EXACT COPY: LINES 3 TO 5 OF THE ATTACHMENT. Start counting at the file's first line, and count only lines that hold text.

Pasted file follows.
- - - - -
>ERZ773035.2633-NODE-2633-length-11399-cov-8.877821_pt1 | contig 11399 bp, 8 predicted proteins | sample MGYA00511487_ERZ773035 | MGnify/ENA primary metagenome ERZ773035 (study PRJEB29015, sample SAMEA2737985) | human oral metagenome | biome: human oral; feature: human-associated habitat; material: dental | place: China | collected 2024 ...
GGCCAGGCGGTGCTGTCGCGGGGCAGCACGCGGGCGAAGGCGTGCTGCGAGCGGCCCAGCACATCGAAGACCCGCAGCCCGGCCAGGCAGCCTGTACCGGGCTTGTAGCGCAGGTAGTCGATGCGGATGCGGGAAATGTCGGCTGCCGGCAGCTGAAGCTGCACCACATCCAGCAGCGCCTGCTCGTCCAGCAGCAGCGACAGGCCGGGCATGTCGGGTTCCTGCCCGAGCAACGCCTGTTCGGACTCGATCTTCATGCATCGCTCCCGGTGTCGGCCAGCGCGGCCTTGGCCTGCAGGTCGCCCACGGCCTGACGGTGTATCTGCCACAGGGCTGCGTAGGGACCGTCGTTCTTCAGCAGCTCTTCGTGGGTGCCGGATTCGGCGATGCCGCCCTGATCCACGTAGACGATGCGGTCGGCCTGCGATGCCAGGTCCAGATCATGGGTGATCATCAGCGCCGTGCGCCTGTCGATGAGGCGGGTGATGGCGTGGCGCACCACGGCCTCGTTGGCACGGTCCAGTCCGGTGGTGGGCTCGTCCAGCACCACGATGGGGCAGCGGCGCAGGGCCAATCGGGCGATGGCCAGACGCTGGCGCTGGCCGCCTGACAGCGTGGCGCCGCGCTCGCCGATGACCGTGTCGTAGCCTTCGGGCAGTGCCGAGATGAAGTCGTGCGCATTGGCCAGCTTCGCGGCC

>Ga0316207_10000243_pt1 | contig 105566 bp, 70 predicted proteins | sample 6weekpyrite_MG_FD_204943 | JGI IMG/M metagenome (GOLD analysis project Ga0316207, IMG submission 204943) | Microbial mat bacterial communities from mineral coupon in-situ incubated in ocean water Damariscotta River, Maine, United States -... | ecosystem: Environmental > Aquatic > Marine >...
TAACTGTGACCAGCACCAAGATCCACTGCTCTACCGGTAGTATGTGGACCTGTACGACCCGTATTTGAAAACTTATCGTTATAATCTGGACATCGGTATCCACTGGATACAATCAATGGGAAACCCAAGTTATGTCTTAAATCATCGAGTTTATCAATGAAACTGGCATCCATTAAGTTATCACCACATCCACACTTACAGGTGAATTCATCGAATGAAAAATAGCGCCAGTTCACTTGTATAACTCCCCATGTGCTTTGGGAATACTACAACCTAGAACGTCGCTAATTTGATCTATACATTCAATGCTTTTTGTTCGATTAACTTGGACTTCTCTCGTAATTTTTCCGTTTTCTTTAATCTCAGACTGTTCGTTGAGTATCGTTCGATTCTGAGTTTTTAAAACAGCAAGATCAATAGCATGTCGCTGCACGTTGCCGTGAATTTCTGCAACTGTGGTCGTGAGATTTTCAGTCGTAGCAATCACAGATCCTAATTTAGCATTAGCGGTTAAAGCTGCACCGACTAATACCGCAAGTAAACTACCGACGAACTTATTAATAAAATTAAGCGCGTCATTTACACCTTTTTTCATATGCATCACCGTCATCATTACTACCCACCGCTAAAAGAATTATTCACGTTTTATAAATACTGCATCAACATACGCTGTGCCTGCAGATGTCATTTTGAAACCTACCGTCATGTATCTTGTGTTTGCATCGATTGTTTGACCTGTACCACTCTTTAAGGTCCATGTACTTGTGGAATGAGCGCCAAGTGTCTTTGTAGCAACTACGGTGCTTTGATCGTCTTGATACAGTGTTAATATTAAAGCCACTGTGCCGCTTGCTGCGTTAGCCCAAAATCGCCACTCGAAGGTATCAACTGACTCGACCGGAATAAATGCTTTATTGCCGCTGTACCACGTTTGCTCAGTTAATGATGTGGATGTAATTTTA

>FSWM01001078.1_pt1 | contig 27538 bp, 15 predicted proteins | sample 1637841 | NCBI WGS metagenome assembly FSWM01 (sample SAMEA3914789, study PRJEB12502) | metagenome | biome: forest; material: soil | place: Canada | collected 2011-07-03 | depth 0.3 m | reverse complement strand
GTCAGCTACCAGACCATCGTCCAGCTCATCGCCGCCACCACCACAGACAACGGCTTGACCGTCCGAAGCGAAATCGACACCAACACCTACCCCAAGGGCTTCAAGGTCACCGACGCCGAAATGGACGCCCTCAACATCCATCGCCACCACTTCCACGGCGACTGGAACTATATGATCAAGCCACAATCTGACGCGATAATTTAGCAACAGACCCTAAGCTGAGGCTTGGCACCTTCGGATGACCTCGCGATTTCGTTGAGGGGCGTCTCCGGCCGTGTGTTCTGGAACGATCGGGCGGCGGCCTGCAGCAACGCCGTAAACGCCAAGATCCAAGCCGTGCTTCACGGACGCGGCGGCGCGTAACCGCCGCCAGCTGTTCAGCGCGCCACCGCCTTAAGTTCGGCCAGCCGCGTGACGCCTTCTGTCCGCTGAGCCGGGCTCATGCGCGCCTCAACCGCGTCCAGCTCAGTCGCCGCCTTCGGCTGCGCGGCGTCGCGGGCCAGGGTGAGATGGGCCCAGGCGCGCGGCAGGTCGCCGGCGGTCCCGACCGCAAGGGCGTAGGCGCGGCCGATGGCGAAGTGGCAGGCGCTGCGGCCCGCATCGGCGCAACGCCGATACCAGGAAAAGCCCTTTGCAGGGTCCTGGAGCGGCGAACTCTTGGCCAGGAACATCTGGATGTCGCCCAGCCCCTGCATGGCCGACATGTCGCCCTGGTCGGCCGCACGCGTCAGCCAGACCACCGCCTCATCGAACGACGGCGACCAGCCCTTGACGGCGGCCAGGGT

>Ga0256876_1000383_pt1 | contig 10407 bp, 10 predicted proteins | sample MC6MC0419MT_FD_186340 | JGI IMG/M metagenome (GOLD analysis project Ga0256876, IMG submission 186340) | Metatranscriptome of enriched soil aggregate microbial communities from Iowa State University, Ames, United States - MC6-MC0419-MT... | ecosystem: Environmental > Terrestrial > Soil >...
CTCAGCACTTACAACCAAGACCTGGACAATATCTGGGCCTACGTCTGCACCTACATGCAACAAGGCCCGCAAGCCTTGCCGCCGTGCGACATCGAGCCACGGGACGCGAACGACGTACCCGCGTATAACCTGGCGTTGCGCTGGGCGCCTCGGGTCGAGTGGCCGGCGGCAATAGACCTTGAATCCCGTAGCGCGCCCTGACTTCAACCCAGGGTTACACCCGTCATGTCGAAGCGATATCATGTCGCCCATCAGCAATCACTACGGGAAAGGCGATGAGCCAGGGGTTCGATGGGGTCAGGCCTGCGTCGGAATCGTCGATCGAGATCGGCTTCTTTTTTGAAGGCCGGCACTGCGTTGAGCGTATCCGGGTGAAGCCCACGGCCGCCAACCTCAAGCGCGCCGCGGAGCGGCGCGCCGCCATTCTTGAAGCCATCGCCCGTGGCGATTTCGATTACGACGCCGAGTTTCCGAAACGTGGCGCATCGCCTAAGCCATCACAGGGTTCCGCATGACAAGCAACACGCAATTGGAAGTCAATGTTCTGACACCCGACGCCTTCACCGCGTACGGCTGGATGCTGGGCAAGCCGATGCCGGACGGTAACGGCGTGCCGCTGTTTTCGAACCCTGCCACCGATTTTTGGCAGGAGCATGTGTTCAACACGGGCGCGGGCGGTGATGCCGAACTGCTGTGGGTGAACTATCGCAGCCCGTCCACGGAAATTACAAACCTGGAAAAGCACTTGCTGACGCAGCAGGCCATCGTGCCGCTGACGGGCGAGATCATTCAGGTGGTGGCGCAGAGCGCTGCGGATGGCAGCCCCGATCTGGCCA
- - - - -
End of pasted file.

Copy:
>Ga0316207_10000243_pt1 | contig 105566 bp, 70 predicted proteins | sample 6weekpyrite_MG_FD_204943 | JGI IMG/M metagenome (GOLD analysis project Ga0316207, IMG submission 204943) | Microbial mat bacterial communities from mineral coupon in-situ incubated in ocean water Damariscotta River, Maine, United States -... | ecosystem: Environmental > Aquatic > Marine >...
TAACTGTGACCAGCACCAAGATCCACTGCTCTACCGGTAGTATGTGGACCTGTACGACCCGTATTTGAAAACTTATCGTTATAATCTGGACATCGGTATCCACTGGATACAATCAATGGGAAACCCAAGTTATGTCTTAAATCATCGAGTTTATCAATGAAACTGGCATCCATTAAGTTATCACCACATCCACACTTACAGGTGAATTCATCGAATGAAAAATAGCGCCAGTTCACTTGTATAACTCCCCATGTGCTTTGGGAATACTACAACCTAGAACGTCGCTAATTTGATCTATACATTCAATGCTTTTTGTTCGATTAACTTGGACTTCTCTCGTAATTTTTCCGTTTTCTTTAATCTCAGACTGTTCGTTGAGTATCGTTCGATTCTGAGTTTTTAAAACAGCAAGATCAATAGCATGTCGCTGCACGTTGCCGTGAATTTCTGCAACTGTGGTCGTGAGATTTTCAGTCGTAGCAATCACAGATCCTAATTTAGCATTAGCGGTTAAAGCTGCACCGACTAATACCGCAAGTAAACTACCGACGAACTTATTAATAAAATTAAGCGCGTCATTTACACCTTTTTTCATATGCATCACCGTCATCATTACTACCCACCGCTAAAAGAATTATTCACGTTTTATAAATACTGCATCAACATACGCTGTGCCTGCAGATGTCATTTTGAAACCTACCGTCATGTATCTTGTGTTTGCATCGATTGTTTGACCTGTACCACTCTTTAAGGTCCATGTACTTGTGGAATGAGCGCCAAGTGTCTTTGTAGCAACTACGGTGCTTTGATCGTCTTGATACAGTGTTAATATTAAAGCCACTGTGCCGCTTGCTGCGTTAGCCCAAAATCGCCACTCGAAGGTATCAACTGACTCGACCGGAATAAATGCTTTATTGCCGCTGTACCACGTTTGCTCAGTTAATGATGTGGATGTAATTTTA

>FSWM01001078.1_pt1 | contig 27538 bp, 15 predicted proteins | sample 1637841 | NCBI WGS metagenome assembly FSWM01 (sample SAMEA3914789, study PRJEB12502) | metagenome | biome: forest; material: soil | place: Canada | collected 2011-07-03 | depth 0.3 m | reverse complement strand